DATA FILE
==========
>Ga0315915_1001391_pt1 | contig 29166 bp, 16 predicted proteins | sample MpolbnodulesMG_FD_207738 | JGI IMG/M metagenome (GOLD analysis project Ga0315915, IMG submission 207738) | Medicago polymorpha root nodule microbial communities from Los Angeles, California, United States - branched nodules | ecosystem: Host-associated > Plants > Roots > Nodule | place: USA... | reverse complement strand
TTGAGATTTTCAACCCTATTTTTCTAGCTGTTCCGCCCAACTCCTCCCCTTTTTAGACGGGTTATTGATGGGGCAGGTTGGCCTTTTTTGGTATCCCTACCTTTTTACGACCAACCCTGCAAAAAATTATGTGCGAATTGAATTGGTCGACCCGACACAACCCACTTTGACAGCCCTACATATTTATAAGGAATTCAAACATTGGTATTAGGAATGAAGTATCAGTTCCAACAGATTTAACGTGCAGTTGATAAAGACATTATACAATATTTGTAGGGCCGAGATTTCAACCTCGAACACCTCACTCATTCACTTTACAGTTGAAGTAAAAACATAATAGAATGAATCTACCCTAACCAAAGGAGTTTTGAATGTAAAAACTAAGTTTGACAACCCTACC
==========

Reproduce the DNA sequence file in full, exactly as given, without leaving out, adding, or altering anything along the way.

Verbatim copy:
>Ga0315915_1001391_pt1 | contig 29166 bp, 16 predicted proteins | sample MpolbnodulesMG_FD_207738 | JGI IMG/M metagenome (GOLD analysis project Ga0315915, IMG submission 207738) | Medicago polymorpha root nodule microbial communities from Los Angeles, California, United States - branched nodules | ecosystem: Host-associated > Plants > Roots > Nodule | place: USA... | reverse complement strand
TTGAGATTTTCAACCCTATTTTTCTAGCTGTTCCGCCCAACTCCTCCCCTTTTTAGACGGGTTATTGATGGGGCAGGTTGGCCTTTTTTGGTATCCCTACCTTTTTACGACCAACCCTGCAAAAAATTATGTGCGAATTGAATTGGTCGACCCGACACAACCCACTTTGACAGCCCTACATATTTATAAGGAATTCAAACATTGGTATTAGGAATGAAGTATCAGTTCCAACAGATTTAACGTGCAGTTGATAAAGACATTATACAATATTTGTAGGGCCGAGATTTCAACCTCGAACACCTCACTCATTCACTTTACAGTTGAAGTAAAAACATAATAGAATGAATCTACCCTAACCAAAGGAGTTTTGAATGTAAAAACTAAGTTTGACAACCCTACC